Page images

Smell, and salutary Nature, inviting themselves to be swallow'd, and carry'd about by the Birds, and thereby also fertiliz'd by passing through their Bodies

Quin fi quantitas modica seminum (Filicis Phylliridis quoque) a foliis in subjee'lam chart* <munda febedam deetttiatur, detergaturve, c delude m actrvum converratur, veficularum feminalium plurimis una dijstlientibus, c febi invicem alhjis, acervulus vane movtri per partis videbttur, non fecus AC fi Syron'tbut aut istiusmodi beftiolis rtpletus tjfet 'quirt fi locus tranquillus fit, aure proxime admetd, ertpitantium in

ttr rumpendum vasculorum sonitus percipietur; cr fi mi

croscopio chartam oculis obtrres, semina per earn undique sparsa, v ad notabilcm ab acervo distantiam projecla comperies. Ray ibid. p. 131.

The admirable Contrivance of Nature, in this Plant is most plain. Tor the Seed-Vtjftls being the best Preserver os the Seed, 'tis there kept from the Injuries es Mr and Earth, 'till it be rainy, when it is a proper Time for it so grow, and then it it thrown round the Earth, as Grain by a skilful Sower. When any Wet touches the End of the Seed Vessels, with * smart Noise and sudden Leap it opens it Jelf, aud with a Spring scatters its Seed to a pretty Distance round it, where ifgrows. Dr. Sloane Voy. to Jamaica, p. 150. of the Gentianclla store cœruleo, &C. ox Spirit-Leaf.

The Plants of the Cardamine-family, and many others, may be added here, whole Cods fly open, and dart out their Seed, upon a small Touch of the Hand. But the most remarkable Instance is in the Cardamine impatient, cujus Siliqus, (faith Mr. Kay) vel leviter ta(U, atlutum ejaculantur [Semina] imo, quod longi mirabilius videtur, etfi filiquas non tetigeris, fi tamen manum velut taclurus proxime admoveas, semina in approprinquantem evibrabunt; quod turn Mo~ risonus fe stpius expertum feribit, turn Johnstonus apud Gerardum verum ejse affirmat. Hist. Plant. L. 16. c. zo.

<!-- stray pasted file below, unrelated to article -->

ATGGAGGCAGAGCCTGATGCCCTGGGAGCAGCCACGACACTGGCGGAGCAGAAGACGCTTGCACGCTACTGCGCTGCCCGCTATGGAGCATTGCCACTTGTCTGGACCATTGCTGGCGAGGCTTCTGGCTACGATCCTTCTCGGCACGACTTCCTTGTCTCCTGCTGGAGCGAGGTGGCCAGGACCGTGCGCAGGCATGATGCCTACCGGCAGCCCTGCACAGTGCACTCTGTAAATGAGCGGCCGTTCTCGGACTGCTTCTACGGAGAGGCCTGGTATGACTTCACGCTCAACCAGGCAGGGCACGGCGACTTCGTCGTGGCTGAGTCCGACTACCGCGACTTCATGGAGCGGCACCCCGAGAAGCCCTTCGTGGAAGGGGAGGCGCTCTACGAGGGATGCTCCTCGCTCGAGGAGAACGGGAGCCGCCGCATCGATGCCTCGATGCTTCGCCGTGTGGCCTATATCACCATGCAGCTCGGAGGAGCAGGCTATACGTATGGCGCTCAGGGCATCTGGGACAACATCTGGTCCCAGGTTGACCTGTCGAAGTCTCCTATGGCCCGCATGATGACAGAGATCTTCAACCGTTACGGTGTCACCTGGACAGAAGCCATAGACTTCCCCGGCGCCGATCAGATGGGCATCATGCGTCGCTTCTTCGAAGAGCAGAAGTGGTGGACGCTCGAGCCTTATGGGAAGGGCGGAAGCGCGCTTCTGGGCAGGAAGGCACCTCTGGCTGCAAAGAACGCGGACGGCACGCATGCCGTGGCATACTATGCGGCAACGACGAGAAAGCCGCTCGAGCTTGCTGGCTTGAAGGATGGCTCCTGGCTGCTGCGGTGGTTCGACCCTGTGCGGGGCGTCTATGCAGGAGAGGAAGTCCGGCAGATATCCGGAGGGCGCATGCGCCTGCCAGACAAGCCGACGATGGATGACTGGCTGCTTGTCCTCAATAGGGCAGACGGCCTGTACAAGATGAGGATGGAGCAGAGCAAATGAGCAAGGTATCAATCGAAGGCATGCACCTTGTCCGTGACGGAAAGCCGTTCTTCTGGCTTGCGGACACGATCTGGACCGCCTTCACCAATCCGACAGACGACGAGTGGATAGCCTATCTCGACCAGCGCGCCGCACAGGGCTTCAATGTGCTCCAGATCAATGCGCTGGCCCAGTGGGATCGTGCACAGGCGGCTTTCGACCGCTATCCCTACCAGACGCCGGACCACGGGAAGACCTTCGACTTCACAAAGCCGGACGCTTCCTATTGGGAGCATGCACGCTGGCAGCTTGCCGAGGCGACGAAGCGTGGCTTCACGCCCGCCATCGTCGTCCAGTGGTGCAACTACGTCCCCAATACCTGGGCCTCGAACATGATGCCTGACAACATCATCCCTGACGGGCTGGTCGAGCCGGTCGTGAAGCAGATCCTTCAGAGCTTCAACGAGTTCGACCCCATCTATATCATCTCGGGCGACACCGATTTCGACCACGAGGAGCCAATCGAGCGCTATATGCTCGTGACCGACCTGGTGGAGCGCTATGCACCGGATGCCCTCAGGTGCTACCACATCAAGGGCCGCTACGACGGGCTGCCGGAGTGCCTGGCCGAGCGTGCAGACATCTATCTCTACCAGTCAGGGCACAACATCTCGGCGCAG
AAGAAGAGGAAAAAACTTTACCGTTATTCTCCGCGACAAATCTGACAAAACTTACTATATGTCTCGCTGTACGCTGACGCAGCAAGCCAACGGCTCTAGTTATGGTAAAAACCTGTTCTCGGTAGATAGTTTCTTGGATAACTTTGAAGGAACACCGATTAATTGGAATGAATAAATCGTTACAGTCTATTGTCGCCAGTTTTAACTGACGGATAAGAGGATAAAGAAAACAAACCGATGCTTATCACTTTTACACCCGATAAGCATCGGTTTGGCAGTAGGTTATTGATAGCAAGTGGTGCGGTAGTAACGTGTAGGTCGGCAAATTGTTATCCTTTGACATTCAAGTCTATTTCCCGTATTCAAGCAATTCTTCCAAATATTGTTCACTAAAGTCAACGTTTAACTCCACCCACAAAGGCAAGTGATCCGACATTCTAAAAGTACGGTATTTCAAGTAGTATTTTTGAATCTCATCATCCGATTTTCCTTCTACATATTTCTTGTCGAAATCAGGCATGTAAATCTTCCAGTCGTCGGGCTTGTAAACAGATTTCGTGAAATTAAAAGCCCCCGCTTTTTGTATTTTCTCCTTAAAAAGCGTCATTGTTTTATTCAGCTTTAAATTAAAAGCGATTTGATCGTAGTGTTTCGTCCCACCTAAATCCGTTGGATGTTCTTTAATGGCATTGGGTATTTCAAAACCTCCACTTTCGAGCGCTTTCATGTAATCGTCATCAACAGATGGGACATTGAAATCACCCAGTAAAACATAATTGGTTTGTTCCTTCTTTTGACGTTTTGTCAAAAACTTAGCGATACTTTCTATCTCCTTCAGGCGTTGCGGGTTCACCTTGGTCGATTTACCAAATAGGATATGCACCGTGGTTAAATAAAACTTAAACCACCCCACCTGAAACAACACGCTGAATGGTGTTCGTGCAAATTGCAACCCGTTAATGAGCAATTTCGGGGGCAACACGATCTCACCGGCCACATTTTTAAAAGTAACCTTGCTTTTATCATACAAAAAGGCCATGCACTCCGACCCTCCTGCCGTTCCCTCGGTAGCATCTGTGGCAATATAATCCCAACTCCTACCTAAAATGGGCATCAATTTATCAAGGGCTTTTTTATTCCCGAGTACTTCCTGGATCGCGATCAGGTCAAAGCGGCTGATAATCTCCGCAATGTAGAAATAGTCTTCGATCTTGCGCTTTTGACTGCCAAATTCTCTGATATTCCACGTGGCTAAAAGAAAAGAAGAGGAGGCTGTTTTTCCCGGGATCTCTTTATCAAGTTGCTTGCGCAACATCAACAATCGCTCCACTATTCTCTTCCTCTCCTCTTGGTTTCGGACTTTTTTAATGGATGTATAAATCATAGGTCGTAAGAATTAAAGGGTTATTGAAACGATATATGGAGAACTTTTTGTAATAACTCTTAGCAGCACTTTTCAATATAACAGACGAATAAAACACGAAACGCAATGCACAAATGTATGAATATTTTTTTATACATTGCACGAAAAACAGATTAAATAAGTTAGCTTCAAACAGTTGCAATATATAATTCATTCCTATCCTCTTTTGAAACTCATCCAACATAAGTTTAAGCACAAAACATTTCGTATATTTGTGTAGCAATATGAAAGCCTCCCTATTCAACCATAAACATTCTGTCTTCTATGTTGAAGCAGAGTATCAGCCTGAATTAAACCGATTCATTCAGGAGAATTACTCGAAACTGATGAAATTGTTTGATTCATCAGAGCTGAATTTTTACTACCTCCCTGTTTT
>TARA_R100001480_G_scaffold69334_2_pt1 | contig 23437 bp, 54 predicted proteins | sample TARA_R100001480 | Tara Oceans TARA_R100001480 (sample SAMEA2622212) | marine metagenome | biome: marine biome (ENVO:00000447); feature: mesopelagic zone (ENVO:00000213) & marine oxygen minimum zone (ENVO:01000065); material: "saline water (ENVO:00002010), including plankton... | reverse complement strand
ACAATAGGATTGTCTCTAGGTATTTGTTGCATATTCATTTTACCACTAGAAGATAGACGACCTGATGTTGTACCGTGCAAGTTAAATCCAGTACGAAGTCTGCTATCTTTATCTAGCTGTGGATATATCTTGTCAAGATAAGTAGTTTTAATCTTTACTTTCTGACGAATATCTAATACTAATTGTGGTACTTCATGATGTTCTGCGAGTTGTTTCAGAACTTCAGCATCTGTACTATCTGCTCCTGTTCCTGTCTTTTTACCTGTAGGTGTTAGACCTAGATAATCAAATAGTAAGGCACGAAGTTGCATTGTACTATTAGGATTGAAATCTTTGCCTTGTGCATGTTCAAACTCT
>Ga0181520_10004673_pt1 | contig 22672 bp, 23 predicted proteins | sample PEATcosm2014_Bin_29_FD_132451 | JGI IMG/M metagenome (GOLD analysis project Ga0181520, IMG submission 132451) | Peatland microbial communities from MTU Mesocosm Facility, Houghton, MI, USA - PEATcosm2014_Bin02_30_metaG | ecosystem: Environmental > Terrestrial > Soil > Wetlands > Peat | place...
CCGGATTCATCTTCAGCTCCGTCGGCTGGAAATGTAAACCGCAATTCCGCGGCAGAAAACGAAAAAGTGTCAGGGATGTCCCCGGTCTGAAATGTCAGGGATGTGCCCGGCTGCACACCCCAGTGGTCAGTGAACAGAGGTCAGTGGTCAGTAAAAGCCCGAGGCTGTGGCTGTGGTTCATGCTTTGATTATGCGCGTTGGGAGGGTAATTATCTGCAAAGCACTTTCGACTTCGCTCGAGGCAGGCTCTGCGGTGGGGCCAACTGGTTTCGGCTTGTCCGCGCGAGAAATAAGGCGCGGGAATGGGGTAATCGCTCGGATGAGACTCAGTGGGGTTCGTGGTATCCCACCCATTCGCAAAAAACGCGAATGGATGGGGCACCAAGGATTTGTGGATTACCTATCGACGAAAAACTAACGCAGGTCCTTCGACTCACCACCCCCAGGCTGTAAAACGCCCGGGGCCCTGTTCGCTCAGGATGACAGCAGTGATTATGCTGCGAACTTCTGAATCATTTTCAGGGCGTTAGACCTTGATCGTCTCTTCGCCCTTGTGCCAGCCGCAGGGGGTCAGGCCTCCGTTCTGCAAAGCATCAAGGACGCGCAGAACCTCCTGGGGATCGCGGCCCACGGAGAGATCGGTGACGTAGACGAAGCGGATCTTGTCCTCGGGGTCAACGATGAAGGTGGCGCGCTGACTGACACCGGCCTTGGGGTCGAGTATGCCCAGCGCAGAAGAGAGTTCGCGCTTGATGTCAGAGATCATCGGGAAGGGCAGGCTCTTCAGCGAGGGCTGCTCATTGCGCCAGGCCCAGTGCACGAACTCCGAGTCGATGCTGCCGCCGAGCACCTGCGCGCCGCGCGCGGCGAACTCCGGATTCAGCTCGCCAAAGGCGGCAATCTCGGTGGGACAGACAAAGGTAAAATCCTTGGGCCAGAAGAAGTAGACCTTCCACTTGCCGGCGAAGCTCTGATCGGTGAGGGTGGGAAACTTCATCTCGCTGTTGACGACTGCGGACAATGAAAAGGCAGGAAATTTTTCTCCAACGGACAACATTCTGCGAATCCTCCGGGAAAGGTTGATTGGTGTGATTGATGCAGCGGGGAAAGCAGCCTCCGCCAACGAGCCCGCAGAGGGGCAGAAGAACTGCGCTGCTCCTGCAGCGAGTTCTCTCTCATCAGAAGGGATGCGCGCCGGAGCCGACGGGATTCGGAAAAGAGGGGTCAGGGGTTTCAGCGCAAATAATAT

Neither is this Provision made only for Land Vegetables, but for such also as grow in the Sea. Of which I shall give an Instance from my before commended Friend Dr. Shane.

As to the Fuci, their Seed hath been discover'd, (and Jhew'd

me first,) by the Industry of the ingenious Herbarifi, Mr. Sam. Doody, who found on many of this Kind, solid Tubercules, or Risings in some Seasons, wherein were lodg'd several round Seeds, as big as Mustard-Seed, which, when ripe, the cutward Membrane of the Tubercule breaking, leaveth the Seed float up and down with the Waves. The Seed coming near 6 Stones,

dies (?) t and others not thus taken Care of, do many of them by their Usefulness in human Life, invite the Husbandman and Gardiner carefully to sow and nurse them up.


Stones, or any solid Foundation, by Means of a Mucilage it carries with it, sticks to them, and jlioots forth Ligulæ with Branches, and in Time comes to its Perfection and Magnitude. Sloan Voy. Jamaica, p. 50.

But although Mr. Voody had hinted, and conjectur'd at the Thing; yet the first that discovered the Seeds in Fuci, was the before commended Or: Tancred Robinson; as may be seen by comparing what Mr. Ray faith in his Synops. Stirs. Brit. p. 6. with his As fend. Hist. p. 1849. Besides which Fuci, the Dr. tells me, he observ'd Vessels and Seed in Coralloid Shrubs, as also in several Fungi, not only in the Species of Crepitus Lupi, but also between the LamelU of other Species, and in that subterraneous Kind call'd Truffles, whose Seed and Vessels open in- the Cdttex, at some Seasons he faith, like that of Mallows ta .Shape.

As to the Crepitus Lnpi; I h*ve more than-'once examin'd their Powder, with those excellent Microscopes of Mr. Wil~ son's Make: But the most satisfactory View Mr. Wilson himself gave me; by which I found the Seeds to be so many exceeding small Puff-Ealls, with round Heads, and longer than ordinary sharp-pointed Stalks, as if made on purpose to prick easily into the Ground. These Seeds are intermix'd with much dusty Matter, and become hurtful to the Eyes, probably by their sharp Stalks pricking and wounding that tender Organ.